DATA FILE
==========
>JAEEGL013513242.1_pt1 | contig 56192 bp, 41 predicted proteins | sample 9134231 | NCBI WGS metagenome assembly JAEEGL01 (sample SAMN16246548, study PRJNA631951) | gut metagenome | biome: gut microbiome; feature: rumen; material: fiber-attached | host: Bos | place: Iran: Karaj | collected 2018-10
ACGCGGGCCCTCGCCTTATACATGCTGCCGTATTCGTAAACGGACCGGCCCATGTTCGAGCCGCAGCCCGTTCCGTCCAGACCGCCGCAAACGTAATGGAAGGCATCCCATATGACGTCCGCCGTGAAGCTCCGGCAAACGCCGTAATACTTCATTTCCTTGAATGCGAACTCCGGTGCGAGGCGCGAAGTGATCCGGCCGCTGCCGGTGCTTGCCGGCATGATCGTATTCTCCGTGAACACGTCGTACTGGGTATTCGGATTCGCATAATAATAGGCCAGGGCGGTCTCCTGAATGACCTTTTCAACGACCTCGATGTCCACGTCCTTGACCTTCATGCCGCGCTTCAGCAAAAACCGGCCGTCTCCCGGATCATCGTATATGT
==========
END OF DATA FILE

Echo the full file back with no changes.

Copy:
>JAEEGL013513242.1_pt1 | contig 56192 bp, 41 predicted proteins | sample 9134231 | NCBI WGS metagenome assembly JAEEGL01 (sample SAMN16246548, study PRJNA631951) | gut metagenome | biome: gut microbiome; feature: rumen; material: fiber-attached | host: Bos | place: Iran: Karaj | collected 2018-10
ACGCGGGCCCTCGCCTTATACATGCTGCCGTATTCGTAAACGGACCGGCCCATGTTCGAGCCGCAGCCCGTTCCGTCCAGACCGCCGCAAACGTAATGGAAGGCATCCCATATGACGTCCGCCGTGAAGCTCCGGCAAACGCCGTAATACTTCATTTCCTTGAATGCGAACTCCGGTGCGAGGCGCGAAGTGATCCGGCCGCTGCCGGTGCTTGCCGGCATGATCGTATTCTCCGTGAACACGTCGTACTGGGTATTCGGATTCGCATAATAATAGGCCAGGGCGGTCTCCTGAATGACCTTTTCAACGACCTCGATGTCCACGTCCTTGACCTTCATGCCGCGCTTCAGCAAAAACCGGCCGTCTCCCGGATCATCGTATATGT